Never say never. It was only five years ago when U.S. industrial markets were in the deepest trench anyone could remember. Customers were shutting plants and moving offshore. Private label was going to put all known brands out of business. Nearly every conversation about the largely ignored industrial downturn in this country included the phrase: It will never be as good again.

You can argue there are fewer distributors serving fewer customers than ten years ago, but look at the growth of industrial distributors the past four years. Overall, most sectors have enjoyed double-digit growth into 2007, and from anecdotal reports, many distributors are pleasantly surprised&nbsp ; that sales haven't started to luff sooner.

Industrial markets look different today, but ...
As our lead article notes, the big attraction for Sonepar is Hagemeyer's North American industrial business. Sonepar's U.S. customer base is 64 percent electrical contractors and only 14 percent industrial. Hagemeyer's North American operations are 85 industrial and 15 percent contractor. Sonepar would get a well-developed integrated supply business with more diversified products.
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You have to ask how the model developed for a century or so by Cameron & Barkley and acquired by Hagemeyer at the turn of this century would change& hellip; again -for customers, vendors and employees.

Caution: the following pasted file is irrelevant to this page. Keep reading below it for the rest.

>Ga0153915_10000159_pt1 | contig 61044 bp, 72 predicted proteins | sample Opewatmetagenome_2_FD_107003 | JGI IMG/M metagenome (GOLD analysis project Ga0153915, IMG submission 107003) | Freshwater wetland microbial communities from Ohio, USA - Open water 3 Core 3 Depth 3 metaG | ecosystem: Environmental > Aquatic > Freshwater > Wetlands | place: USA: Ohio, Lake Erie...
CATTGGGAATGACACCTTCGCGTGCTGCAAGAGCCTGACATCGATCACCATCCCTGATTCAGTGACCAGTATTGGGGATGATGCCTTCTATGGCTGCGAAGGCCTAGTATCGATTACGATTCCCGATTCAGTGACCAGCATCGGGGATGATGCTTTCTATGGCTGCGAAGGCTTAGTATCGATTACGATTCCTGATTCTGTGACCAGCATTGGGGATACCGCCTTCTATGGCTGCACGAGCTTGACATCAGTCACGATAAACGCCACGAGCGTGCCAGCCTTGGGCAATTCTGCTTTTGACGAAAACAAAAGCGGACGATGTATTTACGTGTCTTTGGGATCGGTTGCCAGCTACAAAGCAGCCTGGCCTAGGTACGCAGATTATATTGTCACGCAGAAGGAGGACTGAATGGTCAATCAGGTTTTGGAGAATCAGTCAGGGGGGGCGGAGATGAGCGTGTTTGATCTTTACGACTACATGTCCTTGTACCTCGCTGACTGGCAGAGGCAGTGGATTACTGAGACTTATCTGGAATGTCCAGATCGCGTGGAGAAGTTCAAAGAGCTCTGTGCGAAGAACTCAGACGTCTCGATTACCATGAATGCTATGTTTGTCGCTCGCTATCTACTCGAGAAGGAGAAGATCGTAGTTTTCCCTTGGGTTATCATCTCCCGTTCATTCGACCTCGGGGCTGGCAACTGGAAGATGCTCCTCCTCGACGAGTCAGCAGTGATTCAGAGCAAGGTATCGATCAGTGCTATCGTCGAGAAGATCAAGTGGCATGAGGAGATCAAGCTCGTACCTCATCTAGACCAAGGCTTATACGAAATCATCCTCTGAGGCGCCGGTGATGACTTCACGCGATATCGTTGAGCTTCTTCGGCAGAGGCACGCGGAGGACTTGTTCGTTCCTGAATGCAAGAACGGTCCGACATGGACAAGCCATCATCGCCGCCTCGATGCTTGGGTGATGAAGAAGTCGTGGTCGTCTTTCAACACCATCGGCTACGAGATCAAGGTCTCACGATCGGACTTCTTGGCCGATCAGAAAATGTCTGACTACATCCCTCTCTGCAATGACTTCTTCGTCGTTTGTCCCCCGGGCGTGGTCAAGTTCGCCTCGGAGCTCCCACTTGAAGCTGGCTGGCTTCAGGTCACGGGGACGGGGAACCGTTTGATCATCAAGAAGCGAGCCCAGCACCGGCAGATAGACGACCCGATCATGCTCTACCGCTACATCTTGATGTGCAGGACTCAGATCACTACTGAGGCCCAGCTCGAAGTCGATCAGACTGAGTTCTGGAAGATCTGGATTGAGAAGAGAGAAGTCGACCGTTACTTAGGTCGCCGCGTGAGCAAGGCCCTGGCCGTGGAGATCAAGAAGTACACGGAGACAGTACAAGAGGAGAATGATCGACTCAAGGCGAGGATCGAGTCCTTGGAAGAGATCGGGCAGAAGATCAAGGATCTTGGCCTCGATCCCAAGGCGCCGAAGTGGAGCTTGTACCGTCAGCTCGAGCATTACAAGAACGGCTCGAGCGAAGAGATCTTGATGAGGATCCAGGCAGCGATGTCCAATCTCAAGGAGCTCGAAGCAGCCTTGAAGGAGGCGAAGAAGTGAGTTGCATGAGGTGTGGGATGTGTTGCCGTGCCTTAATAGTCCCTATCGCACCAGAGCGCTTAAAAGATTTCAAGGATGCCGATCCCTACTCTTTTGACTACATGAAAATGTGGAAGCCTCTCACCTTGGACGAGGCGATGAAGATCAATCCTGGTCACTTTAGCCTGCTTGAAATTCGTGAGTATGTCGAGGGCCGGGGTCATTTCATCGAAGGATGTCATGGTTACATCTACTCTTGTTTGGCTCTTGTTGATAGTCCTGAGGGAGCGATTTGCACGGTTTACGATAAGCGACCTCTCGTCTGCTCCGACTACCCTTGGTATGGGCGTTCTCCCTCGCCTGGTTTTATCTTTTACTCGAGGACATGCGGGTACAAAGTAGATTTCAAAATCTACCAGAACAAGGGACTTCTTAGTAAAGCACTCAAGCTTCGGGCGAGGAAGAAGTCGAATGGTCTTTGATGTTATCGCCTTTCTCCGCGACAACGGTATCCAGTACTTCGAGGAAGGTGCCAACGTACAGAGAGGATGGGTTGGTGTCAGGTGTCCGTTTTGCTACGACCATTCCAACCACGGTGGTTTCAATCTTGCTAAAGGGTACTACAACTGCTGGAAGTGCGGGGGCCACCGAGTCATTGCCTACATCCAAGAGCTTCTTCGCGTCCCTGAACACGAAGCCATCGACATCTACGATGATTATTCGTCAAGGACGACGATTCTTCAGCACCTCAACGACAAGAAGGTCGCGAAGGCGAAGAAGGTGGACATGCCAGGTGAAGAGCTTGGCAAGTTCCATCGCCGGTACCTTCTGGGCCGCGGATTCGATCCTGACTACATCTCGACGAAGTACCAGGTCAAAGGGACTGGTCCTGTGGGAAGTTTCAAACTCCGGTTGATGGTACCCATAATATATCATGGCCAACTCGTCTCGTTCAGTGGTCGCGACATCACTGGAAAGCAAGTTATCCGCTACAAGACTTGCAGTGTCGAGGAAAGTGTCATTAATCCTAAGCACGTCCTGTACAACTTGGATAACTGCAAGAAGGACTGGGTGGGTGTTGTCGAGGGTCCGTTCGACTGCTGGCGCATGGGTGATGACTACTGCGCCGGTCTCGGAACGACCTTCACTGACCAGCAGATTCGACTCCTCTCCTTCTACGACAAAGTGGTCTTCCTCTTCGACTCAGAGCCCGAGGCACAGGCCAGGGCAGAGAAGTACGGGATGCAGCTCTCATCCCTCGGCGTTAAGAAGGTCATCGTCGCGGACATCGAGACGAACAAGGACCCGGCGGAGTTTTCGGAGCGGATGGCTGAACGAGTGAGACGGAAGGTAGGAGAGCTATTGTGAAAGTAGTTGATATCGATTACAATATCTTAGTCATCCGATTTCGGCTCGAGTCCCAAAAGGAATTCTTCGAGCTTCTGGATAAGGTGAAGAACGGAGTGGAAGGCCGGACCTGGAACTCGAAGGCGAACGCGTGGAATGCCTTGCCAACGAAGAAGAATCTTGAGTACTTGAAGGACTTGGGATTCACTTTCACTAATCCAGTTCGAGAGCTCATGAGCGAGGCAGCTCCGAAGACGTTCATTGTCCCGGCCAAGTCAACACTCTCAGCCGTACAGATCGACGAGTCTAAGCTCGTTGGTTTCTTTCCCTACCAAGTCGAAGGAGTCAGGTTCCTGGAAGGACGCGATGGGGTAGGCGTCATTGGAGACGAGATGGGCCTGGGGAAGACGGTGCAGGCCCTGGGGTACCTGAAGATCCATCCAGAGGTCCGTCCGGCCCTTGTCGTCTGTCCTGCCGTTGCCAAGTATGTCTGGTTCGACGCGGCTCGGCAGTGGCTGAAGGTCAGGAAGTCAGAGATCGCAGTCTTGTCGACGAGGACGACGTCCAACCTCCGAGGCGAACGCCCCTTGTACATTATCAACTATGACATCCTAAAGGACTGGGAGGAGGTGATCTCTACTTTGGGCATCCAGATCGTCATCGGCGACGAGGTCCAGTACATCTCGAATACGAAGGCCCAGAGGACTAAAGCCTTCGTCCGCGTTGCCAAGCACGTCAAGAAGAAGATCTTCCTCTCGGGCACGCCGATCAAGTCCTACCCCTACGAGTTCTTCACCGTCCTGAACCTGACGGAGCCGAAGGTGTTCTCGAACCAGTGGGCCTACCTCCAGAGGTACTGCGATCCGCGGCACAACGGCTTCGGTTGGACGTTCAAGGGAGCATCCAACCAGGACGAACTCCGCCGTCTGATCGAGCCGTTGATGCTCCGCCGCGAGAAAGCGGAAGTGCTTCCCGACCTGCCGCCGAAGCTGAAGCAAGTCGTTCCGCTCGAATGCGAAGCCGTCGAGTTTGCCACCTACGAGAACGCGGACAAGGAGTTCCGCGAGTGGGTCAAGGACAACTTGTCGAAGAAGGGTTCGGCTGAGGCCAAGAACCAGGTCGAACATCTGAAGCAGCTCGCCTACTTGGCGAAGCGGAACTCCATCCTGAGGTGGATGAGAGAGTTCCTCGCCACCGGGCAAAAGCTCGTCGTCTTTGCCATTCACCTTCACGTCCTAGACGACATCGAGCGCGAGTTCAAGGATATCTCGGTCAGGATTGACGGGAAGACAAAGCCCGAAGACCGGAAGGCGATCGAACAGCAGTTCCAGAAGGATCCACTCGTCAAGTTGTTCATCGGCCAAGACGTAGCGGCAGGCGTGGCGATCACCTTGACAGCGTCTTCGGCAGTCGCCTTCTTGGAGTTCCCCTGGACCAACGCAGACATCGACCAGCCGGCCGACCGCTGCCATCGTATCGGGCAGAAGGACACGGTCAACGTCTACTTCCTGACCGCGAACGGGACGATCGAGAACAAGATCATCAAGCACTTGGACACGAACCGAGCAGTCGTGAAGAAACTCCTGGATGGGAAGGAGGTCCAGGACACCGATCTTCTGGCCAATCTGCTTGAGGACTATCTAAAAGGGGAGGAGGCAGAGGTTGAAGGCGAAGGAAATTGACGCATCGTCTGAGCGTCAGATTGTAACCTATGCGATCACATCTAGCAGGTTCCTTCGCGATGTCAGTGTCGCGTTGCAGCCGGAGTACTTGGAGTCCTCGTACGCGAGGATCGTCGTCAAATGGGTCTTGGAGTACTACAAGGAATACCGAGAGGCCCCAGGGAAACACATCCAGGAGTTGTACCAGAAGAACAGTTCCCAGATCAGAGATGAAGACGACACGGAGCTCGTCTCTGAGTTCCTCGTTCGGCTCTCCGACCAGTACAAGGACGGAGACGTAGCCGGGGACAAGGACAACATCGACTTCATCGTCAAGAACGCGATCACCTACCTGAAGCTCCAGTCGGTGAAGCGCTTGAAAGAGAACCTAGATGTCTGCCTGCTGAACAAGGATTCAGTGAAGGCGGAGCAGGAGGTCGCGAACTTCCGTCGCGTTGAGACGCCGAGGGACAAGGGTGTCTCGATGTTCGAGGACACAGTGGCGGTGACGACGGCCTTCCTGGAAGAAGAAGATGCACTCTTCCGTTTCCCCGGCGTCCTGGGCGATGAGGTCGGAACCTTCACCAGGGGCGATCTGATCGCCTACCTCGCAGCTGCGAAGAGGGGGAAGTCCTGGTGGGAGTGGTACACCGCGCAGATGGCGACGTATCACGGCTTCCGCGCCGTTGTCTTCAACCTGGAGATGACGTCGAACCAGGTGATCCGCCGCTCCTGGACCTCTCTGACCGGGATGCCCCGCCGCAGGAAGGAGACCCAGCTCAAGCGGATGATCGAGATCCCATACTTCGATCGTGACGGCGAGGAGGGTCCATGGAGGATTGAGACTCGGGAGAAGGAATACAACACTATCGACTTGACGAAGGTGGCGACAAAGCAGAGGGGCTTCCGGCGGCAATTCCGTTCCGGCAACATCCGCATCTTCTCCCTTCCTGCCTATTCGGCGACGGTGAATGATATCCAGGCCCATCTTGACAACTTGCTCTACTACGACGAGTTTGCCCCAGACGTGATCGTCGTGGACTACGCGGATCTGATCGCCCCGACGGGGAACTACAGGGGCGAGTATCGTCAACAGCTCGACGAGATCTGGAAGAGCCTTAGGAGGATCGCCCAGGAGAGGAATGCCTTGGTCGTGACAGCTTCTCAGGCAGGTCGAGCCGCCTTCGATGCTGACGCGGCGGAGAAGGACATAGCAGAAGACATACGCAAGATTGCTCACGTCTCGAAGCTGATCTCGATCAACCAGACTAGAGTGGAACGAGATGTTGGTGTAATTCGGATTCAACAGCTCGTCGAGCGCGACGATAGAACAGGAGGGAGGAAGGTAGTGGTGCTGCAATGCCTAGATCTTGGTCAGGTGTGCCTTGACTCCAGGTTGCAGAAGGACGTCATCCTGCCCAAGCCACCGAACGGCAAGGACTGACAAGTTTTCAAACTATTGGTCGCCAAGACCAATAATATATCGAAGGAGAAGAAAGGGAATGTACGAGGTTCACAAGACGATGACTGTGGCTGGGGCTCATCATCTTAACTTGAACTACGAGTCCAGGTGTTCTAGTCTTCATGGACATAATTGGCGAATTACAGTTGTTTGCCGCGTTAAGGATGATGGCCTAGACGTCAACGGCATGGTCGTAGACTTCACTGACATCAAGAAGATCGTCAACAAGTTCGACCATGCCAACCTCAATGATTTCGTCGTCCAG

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Will we see more diversification across channels? Is it possible to buy growth in big chunks and combine different pieces to produce a profitable entity? Recent history seems to ...
As our lead article outlines, many distributors are trying to evolve a traditional sales model -where the outside salesperson owns the customer relationship -into a more flexible one. It's a tough transition that engages the entire company, not just the sales rep.

The payoff goes far beyond particular customers. It really shifts the way in which distributors position themselves with customers and suppliers.

Not only do these customer relationships become much more productive and cost-efficient, it is much easier for distributors to tailor services to specific customer needs across the organization. That in turn defines for the customer the real difference in the value your company offers versus alternatives.

Distribution management gains much better ...

We are at a point again in the business cycle where the national media hold a powerful tool and heavy responsibility when it comes to accurately reporting on economic trends. The danger is that one-line headlines and sound bites about recession can spook U.S. consumers into their shells and create the proverbial self-fulfilling prophecy.

The first three articles in this issue offer a few different viewpoints from economists on the state of the economy, the impact of the credit crunch," and what our readers might consider based on the current climate. We do not predict the falling of the sky. And as economist Alan Beaulieu notes in the cover story: "The U.S. economy is in better shape than most people think it is."

That's not to discount the very tough conditions ...